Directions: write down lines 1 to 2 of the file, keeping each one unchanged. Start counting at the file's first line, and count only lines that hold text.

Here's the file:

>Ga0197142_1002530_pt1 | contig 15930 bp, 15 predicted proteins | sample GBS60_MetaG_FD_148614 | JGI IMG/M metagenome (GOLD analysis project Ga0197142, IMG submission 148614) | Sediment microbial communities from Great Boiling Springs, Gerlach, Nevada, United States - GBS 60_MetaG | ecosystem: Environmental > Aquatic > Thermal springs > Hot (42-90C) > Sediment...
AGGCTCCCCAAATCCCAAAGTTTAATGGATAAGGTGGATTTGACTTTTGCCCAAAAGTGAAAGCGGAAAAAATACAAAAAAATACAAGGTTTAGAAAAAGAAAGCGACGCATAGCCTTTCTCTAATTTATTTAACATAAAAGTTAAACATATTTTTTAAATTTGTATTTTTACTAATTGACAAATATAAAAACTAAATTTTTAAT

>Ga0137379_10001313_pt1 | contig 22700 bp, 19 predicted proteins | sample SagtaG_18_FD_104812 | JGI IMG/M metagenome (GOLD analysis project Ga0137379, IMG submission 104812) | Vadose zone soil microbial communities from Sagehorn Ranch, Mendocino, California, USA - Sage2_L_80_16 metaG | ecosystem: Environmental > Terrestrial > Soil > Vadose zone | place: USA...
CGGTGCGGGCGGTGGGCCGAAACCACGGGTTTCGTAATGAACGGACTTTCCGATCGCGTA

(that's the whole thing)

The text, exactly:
>Ga0197142_1002530_pt1 | contig 15930 bp, 15 predicted proteins | sample GBS60_MetaG_FD_148614 | JGI IMG/M metagenome (GOLD analysis project Ga0197142, IMG submission 148614) | Sediment microbial communities from Great Boiling Springs, Gerlach, Nevada, United States - GBS 60_MetaG | ecosystem: Environmental > Aquatic > Thermal springs > Hot (42-90C) > Sediment...
AGGCTCCCCAAATCCCAAAGTTTAATGGATAAGGTGGATTTGACTTTTGCCCAAAAGTGAAAGCGGAAAAAATACAAAAAAATACAAGGTTTAGAAAAAGAAAGCGACGCATAGCCTTTCTCTAATTTATTTAACATAAAAGTTAAACATATTTTTTAAATTTGTATTTTTACTAATTGACAAATATAAAAACTAAATTTTTAAT